THEORY

THEORY

Natalya Sheredega
Andrei Rublev: Image of the "Holy Trinity"

№3 2013 (40)

In 1929, the Zagorsk History and Art Museum passed over the most acclaimed Russian icon, the "Holy Trinity" by Andrei Rublev, which is considered the acme of Russian national art, to the State Tretyakov Gallery; since then the icon has been kept under the constant attention of its curators and restorers. Rublev's "Holy Trinity" has attracted thousands of people of every creed, profession and age with a common desire to worship this ideal of beauty and true spirituality, executed with perfect artistic means.

THEORY

Lyubov Golovina
“The Appearance of Christ to the People”: A Life-long Enterprise

№4 2005 (09)

The posthumous fame of an artist can seem paradoxical. It often happens that a painter who has toiled all his life to polish his mastery, changing his manner, creating works that would become landmarks of the dedicated path of their creator, remains known to the general public for a single painting – one which is often far from his best. Thus, Alexander Ivanov has gone down in the memory of art lovers as the painter of “The Appearance of Christ to the People”, despite the fact that his own feelings on the work were rather mixed.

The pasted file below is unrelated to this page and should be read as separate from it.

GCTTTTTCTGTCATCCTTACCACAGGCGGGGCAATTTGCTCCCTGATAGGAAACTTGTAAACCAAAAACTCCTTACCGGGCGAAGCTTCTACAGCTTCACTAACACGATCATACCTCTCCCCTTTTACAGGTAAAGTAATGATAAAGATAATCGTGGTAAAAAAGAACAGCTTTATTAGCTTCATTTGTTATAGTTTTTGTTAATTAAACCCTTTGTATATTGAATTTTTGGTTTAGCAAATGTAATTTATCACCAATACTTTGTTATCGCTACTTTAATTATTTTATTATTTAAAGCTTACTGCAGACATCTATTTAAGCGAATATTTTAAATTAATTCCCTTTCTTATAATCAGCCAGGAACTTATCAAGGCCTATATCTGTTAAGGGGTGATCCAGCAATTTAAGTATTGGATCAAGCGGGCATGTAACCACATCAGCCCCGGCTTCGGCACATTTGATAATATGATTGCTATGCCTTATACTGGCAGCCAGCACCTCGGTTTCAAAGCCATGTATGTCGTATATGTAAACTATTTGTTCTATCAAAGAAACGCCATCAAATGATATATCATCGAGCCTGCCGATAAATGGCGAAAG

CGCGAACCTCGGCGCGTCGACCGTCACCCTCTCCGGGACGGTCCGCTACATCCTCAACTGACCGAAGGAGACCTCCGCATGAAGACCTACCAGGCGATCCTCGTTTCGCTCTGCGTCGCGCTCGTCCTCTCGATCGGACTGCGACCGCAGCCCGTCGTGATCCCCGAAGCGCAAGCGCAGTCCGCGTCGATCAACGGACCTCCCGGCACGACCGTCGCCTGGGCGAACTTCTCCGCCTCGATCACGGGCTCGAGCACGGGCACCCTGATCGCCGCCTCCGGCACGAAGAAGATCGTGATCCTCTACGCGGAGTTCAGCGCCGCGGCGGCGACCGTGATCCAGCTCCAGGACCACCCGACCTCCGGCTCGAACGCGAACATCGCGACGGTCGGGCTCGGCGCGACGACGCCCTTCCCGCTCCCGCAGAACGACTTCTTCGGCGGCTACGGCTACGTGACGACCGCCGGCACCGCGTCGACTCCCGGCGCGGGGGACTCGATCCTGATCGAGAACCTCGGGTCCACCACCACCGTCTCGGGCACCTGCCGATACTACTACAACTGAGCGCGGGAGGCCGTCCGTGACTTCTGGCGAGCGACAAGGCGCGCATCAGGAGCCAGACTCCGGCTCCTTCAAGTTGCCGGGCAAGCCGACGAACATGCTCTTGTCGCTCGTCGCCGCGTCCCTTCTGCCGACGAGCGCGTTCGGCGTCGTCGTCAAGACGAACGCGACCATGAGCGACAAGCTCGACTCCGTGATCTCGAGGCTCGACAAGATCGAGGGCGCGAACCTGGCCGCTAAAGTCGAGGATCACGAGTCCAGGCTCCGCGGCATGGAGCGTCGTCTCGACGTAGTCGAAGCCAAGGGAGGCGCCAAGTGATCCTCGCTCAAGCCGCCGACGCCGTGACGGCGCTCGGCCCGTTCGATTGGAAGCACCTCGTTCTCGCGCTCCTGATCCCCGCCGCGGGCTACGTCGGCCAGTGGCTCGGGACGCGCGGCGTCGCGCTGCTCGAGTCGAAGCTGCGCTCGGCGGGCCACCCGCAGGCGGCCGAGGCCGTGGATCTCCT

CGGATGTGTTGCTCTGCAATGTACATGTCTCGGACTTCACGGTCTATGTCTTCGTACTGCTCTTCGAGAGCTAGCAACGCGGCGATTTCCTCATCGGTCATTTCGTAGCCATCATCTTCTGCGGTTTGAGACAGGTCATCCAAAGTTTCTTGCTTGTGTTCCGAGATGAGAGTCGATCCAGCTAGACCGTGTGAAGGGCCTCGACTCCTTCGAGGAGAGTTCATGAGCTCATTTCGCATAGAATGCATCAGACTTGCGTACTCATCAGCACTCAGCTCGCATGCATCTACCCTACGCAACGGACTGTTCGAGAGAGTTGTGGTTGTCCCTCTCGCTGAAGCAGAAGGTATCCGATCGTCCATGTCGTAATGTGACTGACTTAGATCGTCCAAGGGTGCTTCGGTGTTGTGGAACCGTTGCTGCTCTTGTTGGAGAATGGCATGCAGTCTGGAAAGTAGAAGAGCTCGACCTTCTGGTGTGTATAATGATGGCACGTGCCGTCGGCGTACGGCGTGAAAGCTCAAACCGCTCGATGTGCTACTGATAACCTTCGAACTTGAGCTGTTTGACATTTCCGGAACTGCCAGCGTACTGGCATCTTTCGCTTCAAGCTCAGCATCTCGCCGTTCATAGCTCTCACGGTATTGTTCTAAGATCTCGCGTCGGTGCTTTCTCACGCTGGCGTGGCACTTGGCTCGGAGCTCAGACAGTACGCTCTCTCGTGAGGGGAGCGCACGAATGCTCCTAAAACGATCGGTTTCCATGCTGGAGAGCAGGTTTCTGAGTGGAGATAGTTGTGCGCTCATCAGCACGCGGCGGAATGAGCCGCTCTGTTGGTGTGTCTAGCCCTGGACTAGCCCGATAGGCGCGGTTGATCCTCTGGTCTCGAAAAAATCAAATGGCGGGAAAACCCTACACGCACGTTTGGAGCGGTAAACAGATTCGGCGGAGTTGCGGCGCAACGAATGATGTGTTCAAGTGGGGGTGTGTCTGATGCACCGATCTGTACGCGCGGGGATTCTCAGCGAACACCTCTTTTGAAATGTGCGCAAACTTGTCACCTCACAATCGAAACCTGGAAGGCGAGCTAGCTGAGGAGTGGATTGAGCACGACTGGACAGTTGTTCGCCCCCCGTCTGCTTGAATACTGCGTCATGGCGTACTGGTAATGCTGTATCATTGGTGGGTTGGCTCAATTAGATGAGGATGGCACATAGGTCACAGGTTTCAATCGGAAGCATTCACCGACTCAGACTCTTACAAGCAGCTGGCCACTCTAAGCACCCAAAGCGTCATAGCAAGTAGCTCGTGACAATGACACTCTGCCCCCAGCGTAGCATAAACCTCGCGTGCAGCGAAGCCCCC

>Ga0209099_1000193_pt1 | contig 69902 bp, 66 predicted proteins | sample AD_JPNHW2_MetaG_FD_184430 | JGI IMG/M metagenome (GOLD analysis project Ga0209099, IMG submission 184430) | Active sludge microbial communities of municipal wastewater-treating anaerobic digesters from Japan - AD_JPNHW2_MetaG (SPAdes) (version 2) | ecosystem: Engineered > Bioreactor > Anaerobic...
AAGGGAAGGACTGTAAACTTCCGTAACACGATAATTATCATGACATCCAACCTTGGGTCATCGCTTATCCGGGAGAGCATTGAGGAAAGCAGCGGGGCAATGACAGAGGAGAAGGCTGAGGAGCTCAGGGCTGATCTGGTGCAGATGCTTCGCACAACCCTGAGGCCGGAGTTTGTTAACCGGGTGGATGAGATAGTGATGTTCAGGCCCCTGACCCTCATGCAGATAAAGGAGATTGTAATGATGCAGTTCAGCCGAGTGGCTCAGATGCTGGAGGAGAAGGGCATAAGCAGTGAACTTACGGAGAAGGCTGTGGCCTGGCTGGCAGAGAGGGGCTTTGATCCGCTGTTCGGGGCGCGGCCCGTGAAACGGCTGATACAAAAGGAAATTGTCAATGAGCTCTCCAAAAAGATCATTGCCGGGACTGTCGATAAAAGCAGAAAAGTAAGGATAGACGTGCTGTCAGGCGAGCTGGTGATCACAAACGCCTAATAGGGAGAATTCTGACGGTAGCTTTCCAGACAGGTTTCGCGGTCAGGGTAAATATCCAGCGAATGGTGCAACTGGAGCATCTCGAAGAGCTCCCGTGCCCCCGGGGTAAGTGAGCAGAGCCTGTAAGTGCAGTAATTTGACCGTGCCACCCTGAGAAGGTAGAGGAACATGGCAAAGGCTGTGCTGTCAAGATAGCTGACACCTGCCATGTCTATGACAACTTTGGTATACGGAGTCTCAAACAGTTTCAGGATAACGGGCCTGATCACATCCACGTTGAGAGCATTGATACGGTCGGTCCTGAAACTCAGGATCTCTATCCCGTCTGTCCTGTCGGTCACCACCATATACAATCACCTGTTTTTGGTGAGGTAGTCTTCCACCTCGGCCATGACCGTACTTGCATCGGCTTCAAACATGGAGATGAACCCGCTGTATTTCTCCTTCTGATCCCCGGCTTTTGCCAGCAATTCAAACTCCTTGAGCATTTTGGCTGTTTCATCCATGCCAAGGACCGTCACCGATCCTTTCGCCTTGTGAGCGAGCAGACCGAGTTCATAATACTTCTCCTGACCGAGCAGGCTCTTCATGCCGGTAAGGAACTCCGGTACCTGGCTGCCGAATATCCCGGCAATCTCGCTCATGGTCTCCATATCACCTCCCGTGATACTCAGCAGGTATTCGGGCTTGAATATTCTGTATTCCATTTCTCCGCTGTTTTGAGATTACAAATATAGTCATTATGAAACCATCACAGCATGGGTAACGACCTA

THEORY

A. MOROZOV
THE LIVE PHENOMENON OF REALISM

№3 2004 (04)

Writing about realism in connection with contemporary Russian art is not an easy task - nor an encouraging one. On the one hand, we still remember our experience of a continuous struggle for realism, on the other, we know that today’s creative thinking is not obviously oriented towards realism. Those who have made a choice in favour of global integration into the "world artistic community", or to be exact, into the Western art-market, feel no need to speculate on the subject. Even those who make the heritage of social realism their business will – sooner or later - acknowledge that money is paid not for realism as such, but for the peculiar aesthetic phantoms involved. Any discussions on realism are based on rather an unstable theoretical background. Thus one question arises: what to discuss – something belonging to the past, museum artifacts, or the so-called "actual"? And what to analyze – traditional or living creative principles?

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